One reason Nigeria’s February elections were so disappointing for champions of democracy in Africa was the sense of dashed hopes–not for a particular outcome, but for a process that would deepen public trust and strengthen the bonds of accountability between the governing and the governed. Because Nigeria had undertaken important election reforms and invested in technical upgrades intended to bolster integrity and transparency, would-be voters and observers saw an opportunity for a major step forward in the country’s democratic trajectory. The dismay many expressed in the wake of the general election was grounded in a sense that electoral authorities had let the voters down.

In another of the continent’s major elections slated for this year, the state is taking the opposite approach. Rather than raising the hopes of citizens that this summer’s election will be an improvement on the last, Zimbabwe’s authorities seem to be doing their best to dampen would-be voters’ enthusiasm. The repressive political climate is depressingly familiar. The state continues to persecute opposition politicians and voices of dissent, and has taken steps to further curtail freedom of expression and association. Police have even stopped musicians from performing songs that condemn corruption.

Against this backdrop, Zimbabwe’s Electoral Commission (ZEC), like all other state institutions, is blatantly politicized and sowing mistrust with its preparations to date. A highly controversial delimitation exercise prompted accusations of foul play at best, and incompetence at worst, from politicians, civil society, and even some members of the ZEC itself. Despite legal requirements to make the voters roll available for review, ZEC has thrown up barriers to transparency at every turn. Thus far, voter registration efforts, a critically important part of any credible exercise for a country in which large new cohorts of citizens reach the age of enfranchisement every year, have inspired more mistrust than confidence. Citizens wishing to register have encountered delays, equipment failures, and power outages. It’s not hard to see why recent polling indicated that less than half of Zimbabwe’s citizens trust the ZEC.

Africa in Transition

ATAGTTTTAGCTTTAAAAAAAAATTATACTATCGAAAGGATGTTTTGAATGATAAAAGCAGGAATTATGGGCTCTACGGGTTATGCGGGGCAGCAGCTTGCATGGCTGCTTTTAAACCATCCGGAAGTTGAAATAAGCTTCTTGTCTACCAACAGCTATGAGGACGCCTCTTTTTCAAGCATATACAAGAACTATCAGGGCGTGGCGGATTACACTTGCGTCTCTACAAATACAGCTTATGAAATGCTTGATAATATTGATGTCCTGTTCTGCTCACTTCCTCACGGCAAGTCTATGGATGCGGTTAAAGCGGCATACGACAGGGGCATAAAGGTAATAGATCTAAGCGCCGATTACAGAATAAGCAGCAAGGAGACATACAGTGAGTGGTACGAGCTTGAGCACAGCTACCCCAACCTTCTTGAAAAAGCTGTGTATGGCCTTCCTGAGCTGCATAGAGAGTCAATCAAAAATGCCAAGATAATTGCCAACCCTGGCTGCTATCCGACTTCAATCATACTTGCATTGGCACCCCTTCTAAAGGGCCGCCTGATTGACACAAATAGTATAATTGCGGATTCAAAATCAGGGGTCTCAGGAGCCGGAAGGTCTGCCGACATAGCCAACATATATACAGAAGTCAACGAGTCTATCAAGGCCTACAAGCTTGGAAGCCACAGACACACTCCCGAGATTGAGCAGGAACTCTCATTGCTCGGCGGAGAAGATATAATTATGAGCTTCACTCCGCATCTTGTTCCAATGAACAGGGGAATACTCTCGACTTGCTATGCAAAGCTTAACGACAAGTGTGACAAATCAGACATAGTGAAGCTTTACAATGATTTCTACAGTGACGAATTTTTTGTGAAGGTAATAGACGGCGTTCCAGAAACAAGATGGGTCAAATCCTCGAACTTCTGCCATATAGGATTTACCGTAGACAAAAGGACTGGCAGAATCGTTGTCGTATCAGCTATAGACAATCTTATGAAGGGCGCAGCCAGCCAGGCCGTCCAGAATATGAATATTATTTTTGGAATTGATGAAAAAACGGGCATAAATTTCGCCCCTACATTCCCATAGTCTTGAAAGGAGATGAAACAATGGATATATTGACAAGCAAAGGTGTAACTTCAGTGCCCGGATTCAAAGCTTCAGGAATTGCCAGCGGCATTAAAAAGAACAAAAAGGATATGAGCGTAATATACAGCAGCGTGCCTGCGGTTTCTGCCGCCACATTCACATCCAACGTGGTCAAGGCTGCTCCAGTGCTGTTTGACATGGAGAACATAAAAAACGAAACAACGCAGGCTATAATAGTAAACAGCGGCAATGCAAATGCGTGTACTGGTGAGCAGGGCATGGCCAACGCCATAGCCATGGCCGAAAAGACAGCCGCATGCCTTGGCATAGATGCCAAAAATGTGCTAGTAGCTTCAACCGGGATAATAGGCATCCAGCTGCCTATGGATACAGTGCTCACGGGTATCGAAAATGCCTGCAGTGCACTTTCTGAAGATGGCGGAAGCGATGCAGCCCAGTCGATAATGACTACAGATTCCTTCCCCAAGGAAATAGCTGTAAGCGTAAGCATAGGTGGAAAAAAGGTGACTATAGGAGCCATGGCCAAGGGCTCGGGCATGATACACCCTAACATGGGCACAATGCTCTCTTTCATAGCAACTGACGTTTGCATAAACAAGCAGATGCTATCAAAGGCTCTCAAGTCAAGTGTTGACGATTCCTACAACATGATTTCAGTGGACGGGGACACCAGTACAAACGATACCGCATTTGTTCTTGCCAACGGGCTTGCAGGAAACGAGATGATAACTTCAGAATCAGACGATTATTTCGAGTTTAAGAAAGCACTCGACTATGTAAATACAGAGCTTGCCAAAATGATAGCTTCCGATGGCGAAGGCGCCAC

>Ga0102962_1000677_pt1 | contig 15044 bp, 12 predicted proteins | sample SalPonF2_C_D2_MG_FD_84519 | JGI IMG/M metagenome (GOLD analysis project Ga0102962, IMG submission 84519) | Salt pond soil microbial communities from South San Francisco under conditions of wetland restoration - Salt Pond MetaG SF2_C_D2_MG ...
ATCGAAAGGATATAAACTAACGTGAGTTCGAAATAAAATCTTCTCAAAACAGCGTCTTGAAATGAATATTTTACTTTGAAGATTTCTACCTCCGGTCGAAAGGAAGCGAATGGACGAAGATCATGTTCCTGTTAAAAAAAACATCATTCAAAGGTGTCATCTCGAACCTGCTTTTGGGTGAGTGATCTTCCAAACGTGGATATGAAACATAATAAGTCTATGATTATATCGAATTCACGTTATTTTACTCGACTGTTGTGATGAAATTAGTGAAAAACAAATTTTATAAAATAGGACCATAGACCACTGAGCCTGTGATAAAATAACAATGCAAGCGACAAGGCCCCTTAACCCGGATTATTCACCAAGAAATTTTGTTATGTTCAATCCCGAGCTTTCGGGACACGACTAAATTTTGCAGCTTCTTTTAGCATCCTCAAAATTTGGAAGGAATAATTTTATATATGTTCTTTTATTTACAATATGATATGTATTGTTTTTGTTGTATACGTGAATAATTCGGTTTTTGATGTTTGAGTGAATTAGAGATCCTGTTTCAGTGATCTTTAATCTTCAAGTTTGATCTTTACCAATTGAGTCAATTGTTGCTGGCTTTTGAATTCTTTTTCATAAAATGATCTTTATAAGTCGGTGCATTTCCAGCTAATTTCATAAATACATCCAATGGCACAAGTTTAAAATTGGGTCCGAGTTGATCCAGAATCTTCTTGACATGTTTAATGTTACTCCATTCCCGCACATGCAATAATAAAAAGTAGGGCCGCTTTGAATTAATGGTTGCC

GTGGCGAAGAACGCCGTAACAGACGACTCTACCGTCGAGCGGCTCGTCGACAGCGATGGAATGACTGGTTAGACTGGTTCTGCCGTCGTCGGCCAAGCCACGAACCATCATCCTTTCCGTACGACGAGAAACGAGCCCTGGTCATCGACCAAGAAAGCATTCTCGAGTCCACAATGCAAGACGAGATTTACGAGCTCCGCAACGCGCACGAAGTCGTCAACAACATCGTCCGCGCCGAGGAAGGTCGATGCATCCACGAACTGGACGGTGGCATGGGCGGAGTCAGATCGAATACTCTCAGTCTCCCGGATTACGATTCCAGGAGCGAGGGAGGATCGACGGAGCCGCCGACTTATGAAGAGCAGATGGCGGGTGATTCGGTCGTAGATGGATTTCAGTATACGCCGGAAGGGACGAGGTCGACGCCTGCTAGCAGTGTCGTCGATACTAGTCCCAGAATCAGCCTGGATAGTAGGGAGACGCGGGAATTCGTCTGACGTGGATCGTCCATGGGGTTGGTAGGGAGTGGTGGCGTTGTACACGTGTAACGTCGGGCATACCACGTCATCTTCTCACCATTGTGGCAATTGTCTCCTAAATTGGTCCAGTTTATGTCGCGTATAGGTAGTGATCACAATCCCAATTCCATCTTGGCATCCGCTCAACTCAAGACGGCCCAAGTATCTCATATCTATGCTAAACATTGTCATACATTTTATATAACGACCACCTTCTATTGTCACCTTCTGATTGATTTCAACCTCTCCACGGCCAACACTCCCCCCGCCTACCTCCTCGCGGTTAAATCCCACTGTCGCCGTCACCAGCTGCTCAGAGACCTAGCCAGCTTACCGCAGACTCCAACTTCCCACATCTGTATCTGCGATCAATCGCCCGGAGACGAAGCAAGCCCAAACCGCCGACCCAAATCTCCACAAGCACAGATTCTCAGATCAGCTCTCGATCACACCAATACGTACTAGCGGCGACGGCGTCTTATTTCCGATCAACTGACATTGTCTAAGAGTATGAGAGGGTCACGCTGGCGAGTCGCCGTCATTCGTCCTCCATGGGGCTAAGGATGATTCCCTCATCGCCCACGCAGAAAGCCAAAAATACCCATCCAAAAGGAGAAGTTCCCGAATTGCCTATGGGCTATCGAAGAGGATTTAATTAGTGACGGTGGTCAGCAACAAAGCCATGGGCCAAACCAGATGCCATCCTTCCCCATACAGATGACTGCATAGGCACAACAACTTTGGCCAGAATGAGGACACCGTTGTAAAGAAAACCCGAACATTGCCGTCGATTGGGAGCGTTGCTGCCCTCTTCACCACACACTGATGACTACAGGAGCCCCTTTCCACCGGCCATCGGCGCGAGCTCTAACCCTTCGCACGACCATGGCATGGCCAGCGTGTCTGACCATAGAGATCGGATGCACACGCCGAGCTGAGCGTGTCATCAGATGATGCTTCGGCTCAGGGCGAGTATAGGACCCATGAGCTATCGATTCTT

Michelle Gavin, Ebenezer Obadare, and other experts track political and security developments across sub-Saharan Africa. Most weekdays.

As the Crisis in Zimbabwe Coalition put it in an open letter to President Mnangagwa this month, “the road to Elections 2023 has started on a very bad note.” It will be up to Zimbabwean citizens to initiate any momentum away from the country’s long downward trajectory. But that’s a tall order for a people struggling to make ends meet, and jaded by politics that are so blatantly engineered to enrich and protect a political and security elite at the expense of everyone else. In recent polling, Afrobarometer found that young Zimbabweans are significantly less likely to participate in the electoral process than older generations, perhaps because their experience tells them that elections are not a meaningful way to get government to respond to their needs.

As the United States looks ahead to a calendar full of complex election scenarios in the region, policymakers need a more effective toolkit to combat the insidious influence of this kind of cynical electoral charade, which drags down enthusiasm for democratic governance and ultimately strengthens the hands of all authoritarians, not just those in Zimbabwe. When “democracy” is reduced to fatally flawed elections that deliver no accountability, reliable rule of law or demand-driven governance, just an expensive exercise in imposing the will of the powerful, the standard playbook of enumerating flaws in the process is insufficient. At the upcoming U.S. Summit for Democracy, finding ways to enlist regional partners in combatting this dangerous conflation of elections, however flawed, and actual democratic governance should be at the top of the agenda.

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